Doc. 110. Southern foreign policy.
Opinion of the Charleston Mercury, October 26, 1861.
No one will dispute the gravity of the questions which attach to our foreign relations.
But these questions have been, so far, and very naturally, subordinated to the great question of our very existence, which the fierce threats and enormous preparation of the Government at Washington might well put in doubt.
But, although the threats are as loud as ever, the great army which was to have put them in execution has broken its ranks forever — no trumpet will call them to battle again; and, however new forces may be mustered and new generals commissioned, the decree of Manassas cannot be reserved.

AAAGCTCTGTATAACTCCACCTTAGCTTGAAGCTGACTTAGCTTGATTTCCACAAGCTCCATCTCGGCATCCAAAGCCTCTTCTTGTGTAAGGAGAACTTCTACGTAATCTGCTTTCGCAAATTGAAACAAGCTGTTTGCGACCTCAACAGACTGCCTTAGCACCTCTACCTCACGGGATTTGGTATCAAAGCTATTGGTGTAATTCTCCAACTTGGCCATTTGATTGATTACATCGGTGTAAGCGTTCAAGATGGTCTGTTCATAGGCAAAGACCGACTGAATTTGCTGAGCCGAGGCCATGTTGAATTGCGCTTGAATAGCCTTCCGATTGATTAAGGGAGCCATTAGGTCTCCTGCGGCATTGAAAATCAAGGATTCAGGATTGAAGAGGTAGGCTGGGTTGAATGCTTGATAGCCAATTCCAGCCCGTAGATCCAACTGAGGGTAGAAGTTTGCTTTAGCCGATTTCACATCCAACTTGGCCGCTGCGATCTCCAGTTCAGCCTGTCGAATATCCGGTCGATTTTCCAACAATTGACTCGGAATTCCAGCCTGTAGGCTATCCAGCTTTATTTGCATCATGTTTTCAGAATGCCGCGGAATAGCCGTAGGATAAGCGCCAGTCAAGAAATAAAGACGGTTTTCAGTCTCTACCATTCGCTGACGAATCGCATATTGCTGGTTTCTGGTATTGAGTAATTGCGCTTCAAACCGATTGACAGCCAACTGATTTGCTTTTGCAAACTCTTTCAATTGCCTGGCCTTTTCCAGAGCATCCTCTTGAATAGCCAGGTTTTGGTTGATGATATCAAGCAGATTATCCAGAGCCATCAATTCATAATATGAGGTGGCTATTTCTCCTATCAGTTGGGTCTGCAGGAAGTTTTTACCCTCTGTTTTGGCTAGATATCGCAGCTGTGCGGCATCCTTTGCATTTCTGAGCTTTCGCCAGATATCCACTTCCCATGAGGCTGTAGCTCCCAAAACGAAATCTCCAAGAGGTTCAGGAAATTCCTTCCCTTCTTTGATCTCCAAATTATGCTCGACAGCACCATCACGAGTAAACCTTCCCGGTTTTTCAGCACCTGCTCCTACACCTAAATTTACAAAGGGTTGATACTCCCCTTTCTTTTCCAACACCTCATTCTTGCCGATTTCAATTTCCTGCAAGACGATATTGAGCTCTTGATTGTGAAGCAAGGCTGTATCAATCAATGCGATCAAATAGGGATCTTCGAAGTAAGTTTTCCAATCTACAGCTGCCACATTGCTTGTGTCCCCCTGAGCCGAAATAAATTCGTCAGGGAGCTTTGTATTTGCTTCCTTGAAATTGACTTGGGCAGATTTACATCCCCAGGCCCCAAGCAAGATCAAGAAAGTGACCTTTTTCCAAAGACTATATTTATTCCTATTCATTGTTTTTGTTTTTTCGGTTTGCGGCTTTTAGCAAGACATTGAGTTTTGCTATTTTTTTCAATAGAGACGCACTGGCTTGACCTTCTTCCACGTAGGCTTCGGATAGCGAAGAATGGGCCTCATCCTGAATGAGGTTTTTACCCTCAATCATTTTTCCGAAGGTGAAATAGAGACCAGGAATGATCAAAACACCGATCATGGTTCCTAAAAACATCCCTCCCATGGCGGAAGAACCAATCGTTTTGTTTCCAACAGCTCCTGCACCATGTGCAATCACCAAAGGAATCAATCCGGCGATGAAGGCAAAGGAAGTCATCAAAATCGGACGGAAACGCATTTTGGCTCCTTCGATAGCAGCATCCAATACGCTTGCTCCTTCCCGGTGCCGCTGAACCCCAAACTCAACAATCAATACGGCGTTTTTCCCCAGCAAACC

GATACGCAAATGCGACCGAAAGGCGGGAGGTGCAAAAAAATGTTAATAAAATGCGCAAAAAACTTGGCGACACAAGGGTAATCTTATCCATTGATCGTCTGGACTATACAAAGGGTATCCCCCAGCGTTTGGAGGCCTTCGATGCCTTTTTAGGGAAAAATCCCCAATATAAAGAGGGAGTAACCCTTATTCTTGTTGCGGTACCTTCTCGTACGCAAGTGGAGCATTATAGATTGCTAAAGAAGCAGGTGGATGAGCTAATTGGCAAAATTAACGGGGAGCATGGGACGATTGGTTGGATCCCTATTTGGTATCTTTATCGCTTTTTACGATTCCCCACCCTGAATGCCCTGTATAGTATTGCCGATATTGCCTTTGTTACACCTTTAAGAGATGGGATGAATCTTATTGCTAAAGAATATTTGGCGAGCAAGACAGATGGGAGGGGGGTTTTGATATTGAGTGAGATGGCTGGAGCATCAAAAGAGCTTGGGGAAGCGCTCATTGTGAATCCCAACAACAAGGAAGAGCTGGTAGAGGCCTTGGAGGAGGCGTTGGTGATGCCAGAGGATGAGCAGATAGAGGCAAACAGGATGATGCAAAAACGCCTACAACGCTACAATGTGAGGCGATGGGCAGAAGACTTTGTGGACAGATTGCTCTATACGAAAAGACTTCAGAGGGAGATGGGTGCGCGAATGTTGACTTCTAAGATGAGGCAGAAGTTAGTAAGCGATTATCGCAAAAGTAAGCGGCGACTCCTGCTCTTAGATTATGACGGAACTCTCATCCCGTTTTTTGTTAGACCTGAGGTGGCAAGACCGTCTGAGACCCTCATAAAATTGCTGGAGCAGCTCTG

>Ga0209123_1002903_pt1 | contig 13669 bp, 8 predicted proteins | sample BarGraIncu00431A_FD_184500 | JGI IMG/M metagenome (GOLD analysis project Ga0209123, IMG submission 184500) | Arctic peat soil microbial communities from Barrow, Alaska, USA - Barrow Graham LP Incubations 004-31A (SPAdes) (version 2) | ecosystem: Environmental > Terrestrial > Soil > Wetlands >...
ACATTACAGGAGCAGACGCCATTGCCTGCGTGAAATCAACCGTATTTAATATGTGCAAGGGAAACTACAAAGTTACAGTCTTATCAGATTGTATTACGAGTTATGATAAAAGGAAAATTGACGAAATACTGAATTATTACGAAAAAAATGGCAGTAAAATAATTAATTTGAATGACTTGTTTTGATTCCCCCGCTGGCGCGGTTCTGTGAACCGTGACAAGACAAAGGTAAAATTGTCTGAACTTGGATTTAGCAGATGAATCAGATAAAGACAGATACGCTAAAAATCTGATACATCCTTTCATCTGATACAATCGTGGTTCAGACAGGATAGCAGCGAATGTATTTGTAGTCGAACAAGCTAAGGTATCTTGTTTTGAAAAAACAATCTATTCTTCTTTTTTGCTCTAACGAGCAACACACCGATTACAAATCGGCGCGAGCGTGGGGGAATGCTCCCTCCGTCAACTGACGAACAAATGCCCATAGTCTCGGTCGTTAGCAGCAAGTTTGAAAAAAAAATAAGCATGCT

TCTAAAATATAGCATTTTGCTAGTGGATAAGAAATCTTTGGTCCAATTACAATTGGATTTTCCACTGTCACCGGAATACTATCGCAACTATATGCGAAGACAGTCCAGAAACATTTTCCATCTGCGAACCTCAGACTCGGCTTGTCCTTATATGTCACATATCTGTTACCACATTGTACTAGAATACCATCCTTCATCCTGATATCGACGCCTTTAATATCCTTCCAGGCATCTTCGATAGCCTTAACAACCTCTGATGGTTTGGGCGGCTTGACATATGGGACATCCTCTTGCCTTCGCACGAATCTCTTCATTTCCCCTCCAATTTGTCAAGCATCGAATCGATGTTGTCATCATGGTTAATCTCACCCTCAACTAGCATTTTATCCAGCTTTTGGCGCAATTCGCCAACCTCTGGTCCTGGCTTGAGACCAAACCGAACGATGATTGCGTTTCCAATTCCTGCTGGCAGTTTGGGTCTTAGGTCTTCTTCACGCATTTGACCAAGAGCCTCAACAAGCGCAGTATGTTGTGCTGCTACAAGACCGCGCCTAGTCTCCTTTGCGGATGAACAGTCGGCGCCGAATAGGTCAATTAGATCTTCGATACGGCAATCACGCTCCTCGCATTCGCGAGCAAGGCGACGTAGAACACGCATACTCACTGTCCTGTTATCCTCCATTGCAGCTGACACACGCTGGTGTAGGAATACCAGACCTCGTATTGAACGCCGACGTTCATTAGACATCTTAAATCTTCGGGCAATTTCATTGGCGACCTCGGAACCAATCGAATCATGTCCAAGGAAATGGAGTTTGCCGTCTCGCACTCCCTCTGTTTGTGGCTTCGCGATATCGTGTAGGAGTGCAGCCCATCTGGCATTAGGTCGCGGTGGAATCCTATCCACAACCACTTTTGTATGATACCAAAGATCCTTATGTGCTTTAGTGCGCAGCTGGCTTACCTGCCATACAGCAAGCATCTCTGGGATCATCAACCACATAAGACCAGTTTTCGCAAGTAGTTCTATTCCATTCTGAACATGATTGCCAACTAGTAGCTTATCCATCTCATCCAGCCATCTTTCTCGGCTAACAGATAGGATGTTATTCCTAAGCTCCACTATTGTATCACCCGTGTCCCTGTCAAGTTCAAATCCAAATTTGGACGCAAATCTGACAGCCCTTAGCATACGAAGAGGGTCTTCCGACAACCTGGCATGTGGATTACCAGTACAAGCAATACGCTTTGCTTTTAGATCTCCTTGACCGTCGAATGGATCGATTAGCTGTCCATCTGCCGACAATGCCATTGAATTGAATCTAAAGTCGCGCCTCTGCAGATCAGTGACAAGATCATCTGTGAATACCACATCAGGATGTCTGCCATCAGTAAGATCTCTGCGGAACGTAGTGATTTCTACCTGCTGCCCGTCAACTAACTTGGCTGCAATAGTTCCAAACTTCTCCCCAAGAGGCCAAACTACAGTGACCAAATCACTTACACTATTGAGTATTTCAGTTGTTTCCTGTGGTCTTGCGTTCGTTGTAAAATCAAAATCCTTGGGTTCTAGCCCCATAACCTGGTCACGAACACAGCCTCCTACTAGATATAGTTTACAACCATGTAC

There may yet be much bloodshed and much suffering, but our independence is assured.
It is time, thereore, even in the press and hurry of the war, to consider what our relations with the world are to be.
Very soon after the establishment of the Government at Montgomery, three commissioners were s